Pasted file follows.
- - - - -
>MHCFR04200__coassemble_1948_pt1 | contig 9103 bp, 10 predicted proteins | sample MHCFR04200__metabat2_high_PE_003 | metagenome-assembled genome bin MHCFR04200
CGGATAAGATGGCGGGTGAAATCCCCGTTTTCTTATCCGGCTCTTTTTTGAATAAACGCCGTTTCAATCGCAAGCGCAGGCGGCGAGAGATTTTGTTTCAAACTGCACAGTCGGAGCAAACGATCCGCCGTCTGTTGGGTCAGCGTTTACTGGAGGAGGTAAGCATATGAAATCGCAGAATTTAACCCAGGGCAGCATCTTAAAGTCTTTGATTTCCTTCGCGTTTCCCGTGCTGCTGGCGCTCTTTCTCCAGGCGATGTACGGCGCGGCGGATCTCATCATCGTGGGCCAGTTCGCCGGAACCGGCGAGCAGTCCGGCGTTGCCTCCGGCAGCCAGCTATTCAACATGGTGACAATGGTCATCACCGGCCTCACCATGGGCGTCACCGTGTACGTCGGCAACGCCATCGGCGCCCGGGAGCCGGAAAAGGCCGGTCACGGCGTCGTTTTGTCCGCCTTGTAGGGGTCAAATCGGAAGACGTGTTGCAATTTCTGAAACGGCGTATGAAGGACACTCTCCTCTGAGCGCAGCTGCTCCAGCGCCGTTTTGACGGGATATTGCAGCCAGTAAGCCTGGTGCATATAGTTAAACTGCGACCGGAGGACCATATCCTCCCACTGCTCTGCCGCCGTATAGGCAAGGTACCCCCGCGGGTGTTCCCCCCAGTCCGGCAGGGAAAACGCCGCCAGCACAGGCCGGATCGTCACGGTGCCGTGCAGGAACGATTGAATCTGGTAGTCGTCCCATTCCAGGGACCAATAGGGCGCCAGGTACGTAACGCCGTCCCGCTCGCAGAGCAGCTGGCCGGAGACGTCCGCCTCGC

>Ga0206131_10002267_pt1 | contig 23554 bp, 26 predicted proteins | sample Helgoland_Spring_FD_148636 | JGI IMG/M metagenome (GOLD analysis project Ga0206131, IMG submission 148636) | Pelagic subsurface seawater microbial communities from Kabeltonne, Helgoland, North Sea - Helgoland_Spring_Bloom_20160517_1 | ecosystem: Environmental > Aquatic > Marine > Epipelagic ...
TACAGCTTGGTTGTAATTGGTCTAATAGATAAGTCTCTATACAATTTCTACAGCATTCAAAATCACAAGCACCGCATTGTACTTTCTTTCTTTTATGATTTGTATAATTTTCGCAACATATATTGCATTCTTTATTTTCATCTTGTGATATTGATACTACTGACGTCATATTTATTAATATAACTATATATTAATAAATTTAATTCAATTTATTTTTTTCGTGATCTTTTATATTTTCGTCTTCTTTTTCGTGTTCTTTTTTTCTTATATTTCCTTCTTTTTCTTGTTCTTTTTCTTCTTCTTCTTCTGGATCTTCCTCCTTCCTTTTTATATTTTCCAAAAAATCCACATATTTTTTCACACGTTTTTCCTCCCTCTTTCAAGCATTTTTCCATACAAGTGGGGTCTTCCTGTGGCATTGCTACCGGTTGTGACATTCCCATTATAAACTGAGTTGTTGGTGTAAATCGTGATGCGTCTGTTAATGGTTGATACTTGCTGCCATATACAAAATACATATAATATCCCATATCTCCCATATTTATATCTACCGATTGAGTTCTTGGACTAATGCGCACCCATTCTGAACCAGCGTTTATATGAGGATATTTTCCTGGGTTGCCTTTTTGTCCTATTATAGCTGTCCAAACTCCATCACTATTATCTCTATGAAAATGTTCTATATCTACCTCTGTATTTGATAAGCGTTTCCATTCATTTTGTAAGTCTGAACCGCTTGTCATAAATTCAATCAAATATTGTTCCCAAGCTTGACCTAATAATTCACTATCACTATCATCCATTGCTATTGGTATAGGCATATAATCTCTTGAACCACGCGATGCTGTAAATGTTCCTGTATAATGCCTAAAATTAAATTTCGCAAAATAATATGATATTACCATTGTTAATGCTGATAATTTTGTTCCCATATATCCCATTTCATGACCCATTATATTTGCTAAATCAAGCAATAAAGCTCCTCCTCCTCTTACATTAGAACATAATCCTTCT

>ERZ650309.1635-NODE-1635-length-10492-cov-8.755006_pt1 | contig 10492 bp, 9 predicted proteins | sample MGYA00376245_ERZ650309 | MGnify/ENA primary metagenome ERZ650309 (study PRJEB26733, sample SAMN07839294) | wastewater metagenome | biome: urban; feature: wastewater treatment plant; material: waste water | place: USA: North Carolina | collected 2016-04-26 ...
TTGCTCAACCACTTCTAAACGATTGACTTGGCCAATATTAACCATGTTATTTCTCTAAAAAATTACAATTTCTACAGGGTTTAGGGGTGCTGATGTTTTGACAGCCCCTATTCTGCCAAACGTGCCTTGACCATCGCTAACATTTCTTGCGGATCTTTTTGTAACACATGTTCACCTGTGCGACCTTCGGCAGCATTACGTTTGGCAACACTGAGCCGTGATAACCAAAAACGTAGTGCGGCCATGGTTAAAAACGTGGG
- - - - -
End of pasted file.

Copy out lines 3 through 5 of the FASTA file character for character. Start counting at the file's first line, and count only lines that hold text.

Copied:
>Ga0206131_10002267_pt1 | contig 23554 bp, 26 predicted proteins | sample Helgoland_Spring_FD_148636 | JGI IMG/M metagenome (GOLD analysis project Ga0206131, IMG submission 148636) | Pelagic subsurface seawater microbial communities from Kabeltonne, Helgoland, North Sea - Helgoland_Spring_Bloom_20160517_1 | ecosystem: Environmental > Aquatic > Marine > Epipelagic ...
TACAGCTTGGTTGTAATTGGTCTAATAGATAAGTCTCTATACAATTTCTACAGCATTCAAAATCACAAGCACCGCATTGTACTTTCTTTCTTTTATGATTTGTATAATTTTCGCAACATATATTGCATTCTTTATTTTCATCTTGTGATATTGATACTACTGACGTCATATTTATTAATATAACTATATATTAATAAATTTAATTCAATTTATTTTTTTCGTGATCTTTTATATTTTCGTCTTCTTTTTCGTGTTCTTTTTTTCTTATATTTCCTTCTTTTTCTTGTTCTTTTTCTTCTTCTTCTTCTGGATCTTCCTCCTTCCTTTTTATATTTTCCAAAAAATCCACATATTTTTTCACACGTTTTTCCTCCCTCTTTCAAGCATTTTTCCATACAAGTGGGGTCTTCCTGTGGCATTGCTACCGGTTGTGACATTCCCATTATAAACTGAGTTGTTGGTGTAAATCGTGATGCGTCTGTTAATGGTTGATACTTGCTGCCATATACAAAATACATATAATATCCCATATCTCCCATATTTATATCTACCGATTGAGTTCTTGGACTAATGCGCACCCATTCTGAACCAGCGTTTATATGAGGATATTTTCCTGGGTTGCCTTTTTGTCCTATTATAGCTGTCCAAACTCCATCACTATTATCTCTATGAAAATGTTCTATATCTACCTCTGTATTTGATAAGCGTTTCCATTCATTTTGTAAGTCTGAACCGCTTGTCATAAATTCAATCAAATATTGTTCCCAAGCTTGACCTAATAATTCACTATCACTATCATCCATTGCTATTGGTATAGGCATATAATCTCTTGAACCACGCGATGCTGTAAATGTTCCTGTATAATGCCTAAAATTAAATTTCGCAAAATAATATGATATTACCATTGTTAATGCTGATAATTTTGTTCCCATATATCCCATTTCATGACCCATTATATTTGCTAAATCAAGCAATAAAGCTCCTCCTCCTCTTACATTAGAACATAATCCTTCT

>ERZ650309.1635-NODE-1635-length-10492-cov-8.755006_pt1 | contig 10492 bp, 9 predicted proteins | sample MGYA00376245_ERZ650309 | MGnify/ENA primary metagenome ERZ650309 (study PRJEB26733, sample SAMN07839294) | wastewater metagenome | biome: urban; feature: wastewater treatment plant; material: waste water | place: USA: North Carolina | collected 2016-04-26 ...